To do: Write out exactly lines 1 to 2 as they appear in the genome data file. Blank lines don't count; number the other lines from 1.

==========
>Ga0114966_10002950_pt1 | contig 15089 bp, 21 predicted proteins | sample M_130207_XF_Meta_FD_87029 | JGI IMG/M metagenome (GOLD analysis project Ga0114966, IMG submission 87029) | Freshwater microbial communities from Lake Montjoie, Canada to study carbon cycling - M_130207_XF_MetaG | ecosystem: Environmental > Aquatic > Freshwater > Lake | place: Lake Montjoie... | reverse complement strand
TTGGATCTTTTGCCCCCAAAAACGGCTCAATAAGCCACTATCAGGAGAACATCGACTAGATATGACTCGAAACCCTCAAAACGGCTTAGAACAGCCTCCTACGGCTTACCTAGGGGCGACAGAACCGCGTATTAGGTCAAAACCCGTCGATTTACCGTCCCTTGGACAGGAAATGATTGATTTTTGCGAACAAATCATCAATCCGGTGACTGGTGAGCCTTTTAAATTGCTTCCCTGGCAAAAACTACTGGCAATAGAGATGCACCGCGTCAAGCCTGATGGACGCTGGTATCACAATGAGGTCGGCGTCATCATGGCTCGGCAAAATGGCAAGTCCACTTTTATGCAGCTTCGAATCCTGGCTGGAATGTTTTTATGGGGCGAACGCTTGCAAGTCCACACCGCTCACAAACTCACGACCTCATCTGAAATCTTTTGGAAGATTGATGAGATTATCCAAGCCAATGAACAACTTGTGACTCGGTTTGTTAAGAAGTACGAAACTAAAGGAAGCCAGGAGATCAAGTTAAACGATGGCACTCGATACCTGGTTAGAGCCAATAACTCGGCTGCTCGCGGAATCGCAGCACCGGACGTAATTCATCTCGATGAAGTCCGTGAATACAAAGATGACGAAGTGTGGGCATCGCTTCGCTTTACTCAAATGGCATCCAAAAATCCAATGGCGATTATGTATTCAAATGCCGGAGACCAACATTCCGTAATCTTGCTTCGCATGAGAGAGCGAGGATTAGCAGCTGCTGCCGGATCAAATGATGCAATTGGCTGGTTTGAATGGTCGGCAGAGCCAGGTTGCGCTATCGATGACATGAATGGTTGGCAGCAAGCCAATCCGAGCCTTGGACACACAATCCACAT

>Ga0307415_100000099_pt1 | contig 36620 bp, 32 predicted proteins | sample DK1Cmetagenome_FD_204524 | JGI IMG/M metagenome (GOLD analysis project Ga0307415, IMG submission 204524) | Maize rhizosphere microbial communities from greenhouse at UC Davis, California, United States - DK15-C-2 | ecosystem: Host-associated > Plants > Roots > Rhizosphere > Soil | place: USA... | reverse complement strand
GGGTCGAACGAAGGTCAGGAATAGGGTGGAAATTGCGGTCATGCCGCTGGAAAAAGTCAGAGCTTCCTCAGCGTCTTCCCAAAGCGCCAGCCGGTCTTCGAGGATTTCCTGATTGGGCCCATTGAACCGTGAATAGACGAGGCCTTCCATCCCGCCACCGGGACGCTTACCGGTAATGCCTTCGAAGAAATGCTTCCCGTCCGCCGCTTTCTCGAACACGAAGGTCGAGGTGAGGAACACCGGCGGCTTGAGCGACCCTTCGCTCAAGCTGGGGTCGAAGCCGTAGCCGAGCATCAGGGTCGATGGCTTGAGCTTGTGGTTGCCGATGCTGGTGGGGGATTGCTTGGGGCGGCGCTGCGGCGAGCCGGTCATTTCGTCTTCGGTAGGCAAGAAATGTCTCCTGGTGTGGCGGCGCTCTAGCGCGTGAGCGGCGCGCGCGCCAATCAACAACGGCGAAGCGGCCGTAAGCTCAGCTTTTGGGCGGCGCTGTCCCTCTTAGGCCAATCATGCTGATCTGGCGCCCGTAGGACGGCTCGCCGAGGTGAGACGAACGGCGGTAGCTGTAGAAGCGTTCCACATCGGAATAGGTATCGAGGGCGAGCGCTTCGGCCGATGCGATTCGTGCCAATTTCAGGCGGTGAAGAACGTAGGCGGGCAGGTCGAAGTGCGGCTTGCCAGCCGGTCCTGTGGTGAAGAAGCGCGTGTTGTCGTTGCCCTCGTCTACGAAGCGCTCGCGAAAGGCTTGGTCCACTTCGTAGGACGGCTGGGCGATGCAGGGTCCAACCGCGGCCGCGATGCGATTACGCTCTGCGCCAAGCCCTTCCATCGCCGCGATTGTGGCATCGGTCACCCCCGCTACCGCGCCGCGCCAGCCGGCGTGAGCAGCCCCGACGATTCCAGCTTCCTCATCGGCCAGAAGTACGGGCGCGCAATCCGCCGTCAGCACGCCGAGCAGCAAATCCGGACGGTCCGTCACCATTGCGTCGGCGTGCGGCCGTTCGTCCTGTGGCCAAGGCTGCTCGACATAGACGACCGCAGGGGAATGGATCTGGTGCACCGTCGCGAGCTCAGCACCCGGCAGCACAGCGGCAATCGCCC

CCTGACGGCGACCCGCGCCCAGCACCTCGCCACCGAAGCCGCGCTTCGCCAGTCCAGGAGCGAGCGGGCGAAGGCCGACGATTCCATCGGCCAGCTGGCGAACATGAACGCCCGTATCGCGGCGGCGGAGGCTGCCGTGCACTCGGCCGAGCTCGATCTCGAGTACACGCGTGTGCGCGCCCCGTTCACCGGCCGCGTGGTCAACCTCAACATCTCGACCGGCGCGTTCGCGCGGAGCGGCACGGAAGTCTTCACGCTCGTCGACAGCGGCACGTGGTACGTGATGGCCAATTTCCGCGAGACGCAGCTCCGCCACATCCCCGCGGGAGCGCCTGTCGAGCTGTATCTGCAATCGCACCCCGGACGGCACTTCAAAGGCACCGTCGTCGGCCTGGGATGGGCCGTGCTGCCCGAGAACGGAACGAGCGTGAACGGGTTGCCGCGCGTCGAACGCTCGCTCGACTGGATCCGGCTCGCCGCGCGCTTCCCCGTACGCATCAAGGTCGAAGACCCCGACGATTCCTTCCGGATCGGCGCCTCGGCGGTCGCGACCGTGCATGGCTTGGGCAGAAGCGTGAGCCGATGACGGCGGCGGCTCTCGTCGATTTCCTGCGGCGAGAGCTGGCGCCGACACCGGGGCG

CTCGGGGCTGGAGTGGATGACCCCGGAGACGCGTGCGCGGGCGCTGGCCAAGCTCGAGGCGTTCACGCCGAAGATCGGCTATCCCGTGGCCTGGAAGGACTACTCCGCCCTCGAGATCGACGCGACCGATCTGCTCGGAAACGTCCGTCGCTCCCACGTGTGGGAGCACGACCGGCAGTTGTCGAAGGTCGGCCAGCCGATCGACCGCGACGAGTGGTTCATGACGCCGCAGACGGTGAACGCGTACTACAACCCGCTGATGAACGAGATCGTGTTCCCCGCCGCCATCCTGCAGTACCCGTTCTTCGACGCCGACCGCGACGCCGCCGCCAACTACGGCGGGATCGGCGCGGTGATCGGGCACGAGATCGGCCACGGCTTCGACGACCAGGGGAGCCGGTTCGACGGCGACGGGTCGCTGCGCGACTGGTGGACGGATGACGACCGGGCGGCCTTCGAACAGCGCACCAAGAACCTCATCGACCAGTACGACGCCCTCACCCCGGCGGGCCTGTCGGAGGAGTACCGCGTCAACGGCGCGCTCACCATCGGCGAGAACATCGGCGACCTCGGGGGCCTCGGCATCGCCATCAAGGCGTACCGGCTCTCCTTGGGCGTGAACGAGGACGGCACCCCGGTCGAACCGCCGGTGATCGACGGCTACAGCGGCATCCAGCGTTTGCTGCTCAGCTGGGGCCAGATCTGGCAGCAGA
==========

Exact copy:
>Ga0114966_10002950_pt1 | contig 15089 bp, 21 predicted proteins | sample M_130207_XF_Meta_FD_87029 | JGI IMG/M metagenome (GOLD analysis project Ga0114966, IMG submission 87029) | Freshwater microbial communities from Lake Montjoie, Canada to study carbon cycling - M_130207_XF_MetaG | ecosystem: Environmental > Aquatic > Freshwater > Lake | place: Lake Montjoie... | reverse complement strand
TTGGATCTTTTGCCCCCAAAAACGGCTCAATAAGCCACTATCAGGAGAACATCGACTAGATATGACTCGAAACCCTCAAAACGGCTTAGAACAGCCTCCTACGGCTTACCTAGGGGCGACAGAACCGCGTATTAGGTCAAAACCCGTCGATTTACCGTCCCTTGGACAGGAAATGATTGATTTTTGCGAACAAATCATCAATCCGGTGACTGGTGAGCCTTTTAAATTGCTTCCCTGGCAAAAACTACTGGCAATAGAGATGCACCGCGTCAAGCCTGATGGACGCTGGTATCACAATGAGGTCGGCGTCATCATGGCTCGGCAAAATGGCAAGTCCACTTTTATGCAGCTTCGAATCCTGGCTGGAATGTTTTTATGGGGCGAACGCTTGCAAGTCCACACCGCTCACAAACTCACGACCTCATCTGAAATCTTTTGGAAGATTGATGAGATTATCCAAGCCAATGAACAACTTGTGACTCGGTTTGTTAAGAAGTACGAAACTAAAGGAAGCCAGGAGATCAAGTTAAACGATGGCACTCGATACCTGGTTAGAGCCAATAACTCGGCTGCTCGCGGAATCGCAGCACCGGACGTAATTCATCTCGATGAAGTCCGTGAATACAAAGATGACGAAGTGTGGGCATCGCTTCGCTTTACTCAAATGGCATCCAAAAATCCAATGGCGATTATGTATTCAAATGCCGGAGACCAACATTCCGTAATCTTGCTTCGCATGAGAGAGCGAGGATTAGCAGCTGCTGCCGGATCAAATGATGCAATTGGCTGGTTTGAATGGTCGGCAGAGCCAGGTTGCGCTATCGATGACATGAATGGTTGGCAGCAAGCCAATCCGAGCCTTGGACACACAATCCACAT